AFOI – After the binge…the apocalypse? – Adelaide Festival of Ideas

Last night, I braved the elements and made my way to the town hall for After the binge…the apocalypse? Miriam Baltuck, Peter Cullen, James Lovelock, Marion Nestle – (Chair Phillip Adams)

Phillip
Adams announced that the session was being recorded and would make its
way to air via radio national. (I will try and track down the audio for
you to enjoy).

The session was reasonably lively, with short
talks by each speaker followed by a robust question and answer
section.  Miriam was first up, bringing her NASA ‘rocket scientist’
perspective to the question.  Her key point was that we aint gunna be
able to live on other planets any time soon, so we had better look
after this one.  Being a marine scientist, Miriam suggested that smart
use of oceans could be a way forward.

Peter was up next with a focus on Adelaide and water that reminded me of my blog post
from womadelaide.  He gave us some scary insights into our reliance on
rainfall and dared to ask what it would be like living in a city that
ran out of water.  The (recurring) theme of ‘water theft’ was raised
for the first time in the evening.

James had us all
mesmerised with his deep understanding of complex systems, giving us
clues to management of ocean and atmosphere that could get us out of
trouble.  His comparison to the future climate of Europe to the current
climate of Australia was very compelling. He also suggested that there
will be a lot of people movement around the planet as conditions change
(again).

Marion finished up, advising us to vote with our forks. 
That is to say that we get to make a choice every time we buy / prepare
/ eat food.  If we don’t like the effects of industrialised
agriculture, there a plenty of farmers willing to grow food ye olde
way, and it turns out that this is just about as efficient as the
horribly industrialised global mechanisms in place today.

I’m
hoping the audio from the question and answer sessions is posted
somewhere, because there was just too much detail and too many
interesting players to relay to you here.  The thing that stuck in my
mind was the comment that James made – ‘this sounds similar to what was
being said just before world war II’ (in response to questions /
comments suggesting that we might be better served by stronger
leadership than we currently enjoy in the era of TV democracy).

So, if you want to keep up with the stuff I find from the festival, subscribe to feed.mikeseyfang.com and keep an eye out for posts that start with AFOI.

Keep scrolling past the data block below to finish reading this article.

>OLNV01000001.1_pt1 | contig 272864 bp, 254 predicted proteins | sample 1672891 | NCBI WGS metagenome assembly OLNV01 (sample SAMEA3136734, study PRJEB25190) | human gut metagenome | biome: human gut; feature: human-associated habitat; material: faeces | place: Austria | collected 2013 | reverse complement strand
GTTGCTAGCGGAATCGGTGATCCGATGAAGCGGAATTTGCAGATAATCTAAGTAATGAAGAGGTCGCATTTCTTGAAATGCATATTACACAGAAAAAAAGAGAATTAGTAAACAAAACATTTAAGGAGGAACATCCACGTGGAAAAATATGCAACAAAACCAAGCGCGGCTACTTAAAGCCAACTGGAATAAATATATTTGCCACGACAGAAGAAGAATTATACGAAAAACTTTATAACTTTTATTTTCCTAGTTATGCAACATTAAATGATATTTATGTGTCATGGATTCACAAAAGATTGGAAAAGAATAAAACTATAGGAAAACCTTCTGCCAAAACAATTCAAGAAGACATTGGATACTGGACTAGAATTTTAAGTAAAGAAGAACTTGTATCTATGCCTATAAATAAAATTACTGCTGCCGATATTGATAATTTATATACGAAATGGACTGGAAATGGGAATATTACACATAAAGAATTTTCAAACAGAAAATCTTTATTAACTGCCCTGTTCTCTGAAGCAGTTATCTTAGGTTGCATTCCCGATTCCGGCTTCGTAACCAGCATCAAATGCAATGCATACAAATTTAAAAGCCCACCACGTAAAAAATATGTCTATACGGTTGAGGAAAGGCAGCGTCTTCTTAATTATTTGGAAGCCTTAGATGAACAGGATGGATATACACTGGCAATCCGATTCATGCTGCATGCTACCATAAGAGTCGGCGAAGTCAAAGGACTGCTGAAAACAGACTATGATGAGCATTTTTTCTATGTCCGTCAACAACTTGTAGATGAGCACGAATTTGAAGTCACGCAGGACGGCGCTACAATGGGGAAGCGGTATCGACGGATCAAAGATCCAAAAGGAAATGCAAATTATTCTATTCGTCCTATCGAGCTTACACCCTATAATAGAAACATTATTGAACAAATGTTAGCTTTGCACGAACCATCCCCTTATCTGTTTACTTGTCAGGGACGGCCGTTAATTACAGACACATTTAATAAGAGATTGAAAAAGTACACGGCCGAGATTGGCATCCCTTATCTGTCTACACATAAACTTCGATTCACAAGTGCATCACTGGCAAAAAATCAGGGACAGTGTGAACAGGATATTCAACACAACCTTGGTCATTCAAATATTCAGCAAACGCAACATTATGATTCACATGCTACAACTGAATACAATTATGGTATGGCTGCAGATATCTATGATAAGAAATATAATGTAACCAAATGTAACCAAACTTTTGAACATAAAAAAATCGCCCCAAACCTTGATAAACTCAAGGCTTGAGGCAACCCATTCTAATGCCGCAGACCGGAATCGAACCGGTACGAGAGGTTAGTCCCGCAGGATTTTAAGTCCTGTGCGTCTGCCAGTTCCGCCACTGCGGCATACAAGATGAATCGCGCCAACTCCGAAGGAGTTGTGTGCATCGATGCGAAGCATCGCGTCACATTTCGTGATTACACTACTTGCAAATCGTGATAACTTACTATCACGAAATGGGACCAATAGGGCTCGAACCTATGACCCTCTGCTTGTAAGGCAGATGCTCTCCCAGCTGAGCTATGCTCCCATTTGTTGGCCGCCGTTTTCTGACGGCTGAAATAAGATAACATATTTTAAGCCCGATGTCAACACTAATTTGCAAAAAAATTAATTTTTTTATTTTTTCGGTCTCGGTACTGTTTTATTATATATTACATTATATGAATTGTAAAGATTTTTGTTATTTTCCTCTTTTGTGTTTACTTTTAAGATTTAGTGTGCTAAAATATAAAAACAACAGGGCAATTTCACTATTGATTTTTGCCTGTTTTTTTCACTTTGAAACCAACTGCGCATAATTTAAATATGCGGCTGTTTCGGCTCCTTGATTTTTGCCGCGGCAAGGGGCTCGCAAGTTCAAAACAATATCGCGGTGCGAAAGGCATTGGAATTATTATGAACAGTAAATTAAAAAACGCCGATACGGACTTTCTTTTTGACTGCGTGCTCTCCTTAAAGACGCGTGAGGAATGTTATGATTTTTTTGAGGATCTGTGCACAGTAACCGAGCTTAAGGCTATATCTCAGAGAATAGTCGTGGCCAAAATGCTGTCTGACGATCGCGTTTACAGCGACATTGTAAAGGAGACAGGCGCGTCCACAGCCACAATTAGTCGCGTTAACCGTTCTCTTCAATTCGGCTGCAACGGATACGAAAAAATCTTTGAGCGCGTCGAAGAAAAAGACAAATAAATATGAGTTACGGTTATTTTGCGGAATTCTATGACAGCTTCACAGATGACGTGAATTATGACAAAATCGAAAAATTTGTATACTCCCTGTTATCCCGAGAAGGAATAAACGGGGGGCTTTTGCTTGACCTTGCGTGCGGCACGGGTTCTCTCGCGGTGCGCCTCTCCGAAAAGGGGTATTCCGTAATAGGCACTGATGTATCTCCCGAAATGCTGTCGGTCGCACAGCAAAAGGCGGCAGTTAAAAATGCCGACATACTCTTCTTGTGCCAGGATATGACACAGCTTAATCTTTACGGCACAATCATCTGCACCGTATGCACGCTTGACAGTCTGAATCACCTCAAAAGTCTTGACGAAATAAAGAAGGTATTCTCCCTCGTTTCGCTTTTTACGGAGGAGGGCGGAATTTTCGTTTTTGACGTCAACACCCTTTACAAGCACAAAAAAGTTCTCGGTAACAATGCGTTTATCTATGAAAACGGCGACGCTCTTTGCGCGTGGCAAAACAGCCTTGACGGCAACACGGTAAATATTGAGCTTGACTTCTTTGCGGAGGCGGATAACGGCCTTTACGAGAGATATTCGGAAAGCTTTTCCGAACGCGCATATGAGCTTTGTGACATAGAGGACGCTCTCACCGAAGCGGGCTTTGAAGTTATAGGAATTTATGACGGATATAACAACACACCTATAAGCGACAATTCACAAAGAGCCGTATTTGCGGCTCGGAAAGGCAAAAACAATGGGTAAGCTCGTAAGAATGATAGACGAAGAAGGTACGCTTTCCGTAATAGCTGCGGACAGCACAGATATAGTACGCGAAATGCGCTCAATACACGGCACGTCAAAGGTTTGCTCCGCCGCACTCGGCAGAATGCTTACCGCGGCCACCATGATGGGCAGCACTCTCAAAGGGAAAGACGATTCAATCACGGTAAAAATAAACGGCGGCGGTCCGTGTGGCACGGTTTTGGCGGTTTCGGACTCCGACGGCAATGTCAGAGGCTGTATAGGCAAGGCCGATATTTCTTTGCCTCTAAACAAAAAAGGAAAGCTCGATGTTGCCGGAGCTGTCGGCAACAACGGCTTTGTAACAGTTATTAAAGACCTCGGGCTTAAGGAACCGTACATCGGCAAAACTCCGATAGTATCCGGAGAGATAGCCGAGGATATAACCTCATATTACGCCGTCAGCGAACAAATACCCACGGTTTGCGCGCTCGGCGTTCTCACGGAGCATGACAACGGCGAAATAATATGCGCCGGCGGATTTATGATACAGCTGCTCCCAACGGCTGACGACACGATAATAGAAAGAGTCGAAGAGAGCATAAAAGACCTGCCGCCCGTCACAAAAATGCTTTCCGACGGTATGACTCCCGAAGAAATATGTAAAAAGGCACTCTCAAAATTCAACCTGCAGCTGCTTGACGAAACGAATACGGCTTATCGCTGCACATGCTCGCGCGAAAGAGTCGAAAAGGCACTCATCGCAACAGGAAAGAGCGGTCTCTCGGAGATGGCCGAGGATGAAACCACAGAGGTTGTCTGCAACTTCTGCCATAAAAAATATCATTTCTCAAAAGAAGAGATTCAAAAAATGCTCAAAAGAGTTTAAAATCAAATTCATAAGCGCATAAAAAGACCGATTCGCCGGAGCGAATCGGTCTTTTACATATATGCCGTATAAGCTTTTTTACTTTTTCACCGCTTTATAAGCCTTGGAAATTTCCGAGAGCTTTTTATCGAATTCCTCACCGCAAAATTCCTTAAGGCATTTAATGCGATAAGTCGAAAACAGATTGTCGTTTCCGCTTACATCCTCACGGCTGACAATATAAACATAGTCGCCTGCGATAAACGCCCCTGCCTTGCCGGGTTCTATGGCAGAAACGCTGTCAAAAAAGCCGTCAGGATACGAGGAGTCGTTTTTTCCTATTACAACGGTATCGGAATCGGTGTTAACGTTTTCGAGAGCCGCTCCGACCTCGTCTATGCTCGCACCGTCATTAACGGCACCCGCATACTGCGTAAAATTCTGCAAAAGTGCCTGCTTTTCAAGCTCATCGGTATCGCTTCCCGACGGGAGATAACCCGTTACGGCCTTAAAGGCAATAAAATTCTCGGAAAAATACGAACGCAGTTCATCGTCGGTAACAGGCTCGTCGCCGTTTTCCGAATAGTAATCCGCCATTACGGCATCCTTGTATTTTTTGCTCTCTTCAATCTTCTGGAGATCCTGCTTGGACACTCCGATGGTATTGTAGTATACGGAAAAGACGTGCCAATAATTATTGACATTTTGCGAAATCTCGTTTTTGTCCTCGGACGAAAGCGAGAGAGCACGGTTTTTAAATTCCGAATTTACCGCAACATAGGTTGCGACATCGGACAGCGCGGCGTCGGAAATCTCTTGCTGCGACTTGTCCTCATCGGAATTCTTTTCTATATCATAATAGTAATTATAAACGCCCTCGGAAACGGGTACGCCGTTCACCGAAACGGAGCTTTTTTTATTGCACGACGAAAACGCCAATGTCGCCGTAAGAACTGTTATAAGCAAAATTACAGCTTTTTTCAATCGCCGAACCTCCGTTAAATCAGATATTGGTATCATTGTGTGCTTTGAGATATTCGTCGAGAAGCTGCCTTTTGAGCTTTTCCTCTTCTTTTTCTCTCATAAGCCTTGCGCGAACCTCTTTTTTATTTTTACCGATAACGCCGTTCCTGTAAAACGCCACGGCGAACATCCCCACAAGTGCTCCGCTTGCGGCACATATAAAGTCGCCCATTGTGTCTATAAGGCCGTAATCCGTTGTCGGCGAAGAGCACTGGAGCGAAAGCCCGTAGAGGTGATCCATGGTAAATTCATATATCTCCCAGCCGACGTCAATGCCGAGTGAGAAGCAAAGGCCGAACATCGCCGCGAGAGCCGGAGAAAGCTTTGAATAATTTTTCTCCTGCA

FangMike Seyfang

TriBeardLesBones

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One Response to AFOI – After the binge…the apocalypse? – Adelaide Festival of Ideas

  1. Unknown says:

    What I got out of this was that science and technology can continue to extend the life of the planet and our wonderful lifestyles. It will also delay the time when the world’s population will be unsupportable by the planet, but that at some point, there will be too many of us for the resources available. Changes in lifestyle by a few overly educated worry warts in the West is not going to help. Resources are going to run at some point to keep everyone living the lifestyle that they have become accustomed to. What do we do then?In the meantime, humans are incredibly adaptable and we know that necessity is the mother of invention. The next few decades will see all sorts of wonderful solutions and technologies to cope with our demand for more value from a declining amount of available resource.On a pessimistic note, when you look back into history at the way humans have coped with limited resources in the past and present, it has not been through good diplomacy, sensible discussion and certainly not by listening to clever scientists or philosophers with ideas about doing more with less. When someone else or another species gets in the way of our lifestyle aspirations, humans use all the power and might at their disposal to push the competitors out of the way. Armagedon has arrived to many human communities over the history of this species. Armagedon will be brought on humans again, not by God, but by other humans. Whether it is Roman conquest, Mogolians moving their horses to greener pastures, war in Iraq to protect oil supplies, conflict in Africa over cheap resources or water theft in Australia, this species does not have a good track record in being able to come up with fair and sensible solutions

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